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From the above link. Thanks Roger!

Rebuild:
Then you may feel inclined to clean and paint the hub/axle/etc. while you've got it this far disassembled. I used a combination of rotary and orbital sanders to remove the pitting from the steering knuckle ball. It took some time to get it smooth but I think it will help the seals both seal better and last longer. Also be sure to remove the old inner axle seal and replace it while the knuckle is open.

Here's a really cheap trick, that can be done anytime, but is easy while you have the axle torn down. Pull those square plugs on the knuckle housing (you know the ones you try to pump grease into, not gear oil, right) and drill and tap a hole for a grease fitting. I installed a 45°angled grease Zerk in each plug and now its easy to shoot a little extra grease into the knuckle if needed. With the crossover steering arms in the way, access to those plugs is limited, but its easy to pop a grease gun on the Zerk.

If the knuckle bearings were removed, reinstall them now, tapping the new race into the cleaned seat on the knuckle.
I used a rubber mallet to tap thep into place, chilling the races in a freezer for a few hours can held with the installation.
Make sure to bottom the race out in the seat, you can check this by looking at the little notches where you drove the old race out, there should be no gap visible.
When reinstalling the steering arms and lower knuckle bearing retainers, be sure to install the appropriate shims.
I think mine were bone stock when I took them apart and there were no shims.
The rebuild kit came with a huge stack of shims. I at first put the knuckle back together w/o shims and found it was overly tight.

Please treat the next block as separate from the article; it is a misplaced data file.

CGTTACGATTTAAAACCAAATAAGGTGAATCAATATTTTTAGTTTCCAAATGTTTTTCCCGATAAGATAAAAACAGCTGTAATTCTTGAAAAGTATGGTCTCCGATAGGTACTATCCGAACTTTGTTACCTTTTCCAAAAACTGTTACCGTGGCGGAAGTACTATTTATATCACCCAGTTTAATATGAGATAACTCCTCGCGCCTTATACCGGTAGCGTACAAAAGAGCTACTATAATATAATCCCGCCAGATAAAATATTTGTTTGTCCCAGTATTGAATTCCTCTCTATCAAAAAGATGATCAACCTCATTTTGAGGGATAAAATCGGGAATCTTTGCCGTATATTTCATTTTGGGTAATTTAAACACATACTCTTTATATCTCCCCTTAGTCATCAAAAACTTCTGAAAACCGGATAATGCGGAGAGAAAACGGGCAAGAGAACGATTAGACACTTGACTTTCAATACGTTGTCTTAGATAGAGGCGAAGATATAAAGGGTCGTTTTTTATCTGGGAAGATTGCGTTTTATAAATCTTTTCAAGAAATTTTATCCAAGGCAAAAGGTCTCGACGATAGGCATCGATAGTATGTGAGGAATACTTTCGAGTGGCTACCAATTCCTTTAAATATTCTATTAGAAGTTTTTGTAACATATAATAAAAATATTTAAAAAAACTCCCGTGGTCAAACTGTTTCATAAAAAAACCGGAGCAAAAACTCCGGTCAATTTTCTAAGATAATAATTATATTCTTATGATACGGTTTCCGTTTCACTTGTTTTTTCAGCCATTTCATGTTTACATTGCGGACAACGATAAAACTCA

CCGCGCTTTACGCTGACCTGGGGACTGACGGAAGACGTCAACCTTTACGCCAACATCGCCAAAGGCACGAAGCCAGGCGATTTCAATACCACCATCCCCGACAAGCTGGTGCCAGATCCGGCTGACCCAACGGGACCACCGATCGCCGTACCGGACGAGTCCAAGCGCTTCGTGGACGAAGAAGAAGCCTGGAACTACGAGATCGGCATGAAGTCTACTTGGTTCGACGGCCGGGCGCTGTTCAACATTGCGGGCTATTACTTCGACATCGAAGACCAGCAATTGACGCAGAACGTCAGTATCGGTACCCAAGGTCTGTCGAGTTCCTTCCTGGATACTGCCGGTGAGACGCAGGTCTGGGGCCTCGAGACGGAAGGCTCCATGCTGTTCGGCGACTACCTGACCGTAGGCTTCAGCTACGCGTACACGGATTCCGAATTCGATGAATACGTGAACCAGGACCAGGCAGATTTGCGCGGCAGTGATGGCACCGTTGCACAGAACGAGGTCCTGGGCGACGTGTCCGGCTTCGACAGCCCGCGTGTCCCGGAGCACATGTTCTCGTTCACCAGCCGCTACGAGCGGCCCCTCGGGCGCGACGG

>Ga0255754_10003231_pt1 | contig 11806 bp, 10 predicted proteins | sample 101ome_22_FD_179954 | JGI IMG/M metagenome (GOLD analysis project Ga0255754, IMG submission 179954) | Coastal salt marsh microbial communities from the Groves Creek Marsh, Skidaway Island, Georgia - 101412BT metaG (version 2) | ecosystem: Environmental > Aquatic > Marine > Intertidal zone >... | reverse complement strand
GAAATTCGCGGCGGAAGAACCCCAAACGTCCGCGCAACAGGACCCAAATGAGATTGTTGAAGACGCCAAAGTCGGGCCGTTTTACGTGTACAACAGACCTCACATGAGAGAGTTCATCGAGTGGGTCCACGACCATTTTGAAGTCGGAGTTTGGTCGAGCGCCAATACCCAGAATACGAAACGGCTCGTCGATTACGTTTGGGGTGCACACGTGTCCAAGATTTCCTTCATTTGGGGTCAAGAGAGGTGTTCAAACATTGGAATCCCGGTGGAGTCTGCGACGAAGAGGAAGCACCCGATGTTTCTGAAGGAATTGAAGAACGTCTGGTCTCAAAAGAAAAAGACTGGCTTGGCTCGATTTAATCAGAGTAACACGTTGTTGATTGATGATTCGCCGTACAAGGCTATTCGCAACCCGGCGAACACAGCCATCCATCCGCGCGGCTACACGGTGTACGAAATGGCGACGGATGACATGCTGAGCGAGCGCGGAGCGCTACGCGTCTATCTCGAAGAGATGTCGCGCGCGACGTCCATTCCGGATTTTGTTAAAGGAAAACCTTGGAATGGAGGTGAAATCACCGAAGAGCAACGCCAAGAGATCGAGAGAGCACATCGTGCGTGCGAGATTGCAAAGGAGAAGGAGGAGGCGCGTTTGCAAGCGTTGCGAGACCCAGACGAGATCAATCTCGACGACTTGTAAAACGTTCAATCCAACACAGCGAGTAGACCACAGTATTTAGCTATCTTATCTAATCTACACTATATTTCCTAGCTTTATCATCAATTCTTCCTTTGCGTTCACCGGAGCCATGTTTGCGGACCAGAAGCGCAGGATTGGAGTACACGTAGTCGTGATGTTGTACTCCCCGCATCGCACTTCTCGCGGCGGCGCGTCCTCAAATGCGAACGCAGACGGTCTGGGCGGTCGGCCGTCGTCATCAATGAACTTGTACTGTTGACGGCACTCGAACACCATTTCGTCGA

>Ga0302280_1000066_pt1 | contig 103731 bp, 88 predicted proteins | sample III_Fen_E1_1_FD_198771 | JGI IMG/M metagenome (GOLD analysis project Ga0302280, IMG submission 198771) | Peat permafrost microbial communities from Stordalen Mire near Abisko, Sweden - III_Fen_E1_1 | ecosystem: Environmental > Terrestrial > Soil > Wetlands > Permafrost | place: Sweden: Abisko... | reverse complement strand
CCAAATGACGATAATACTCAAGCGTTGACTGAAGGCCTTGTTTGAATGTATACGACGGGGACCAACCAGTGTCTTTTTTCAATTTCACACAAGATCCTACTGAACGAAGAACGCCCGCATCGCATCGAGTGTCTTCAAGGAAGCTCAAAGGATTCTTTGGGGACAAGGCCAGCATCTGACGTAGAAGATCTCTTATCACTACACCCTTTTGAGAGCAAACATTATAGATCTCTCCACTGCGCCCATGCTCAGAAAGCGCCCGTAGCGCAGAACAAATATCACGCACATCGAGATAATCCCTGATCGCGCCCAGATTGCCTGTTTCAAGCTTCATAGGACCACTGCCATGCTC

After asking around, the consensus seems to say 0.40mm (or 0.040" I don't know what units are used ) of shims is the right amount.
The factory manual describes a bearing drag measurement technique if you prefer:
Use a fish scale to pull on the steering arm until the break-free pull is 7-13 lbs.
Do this without the knuckle wiper seals installed, just the knuckle bearings.
Be sure to pack the knuckle bearings before installing them.


Once the knuckle bearings are installed, insert the inner axle and birfield into the axle housing. Be careful to support the inner axle (especially on the long side) as you slip it in past the inner seal. At the very end, you need to do two tricky movements at once, that is getting the end of the inner axle into the splines on the differential carrier and at the same time getting the flats of the birfield joint past the knuckle bearings. It helps if someone can turn the pinion flange back and forth while you work the birfield into position. I like to start with the short side first, since its a lot easier. Once installed, put on the spindle, brake backing plate and seal and the retaining bolts (or stud kit).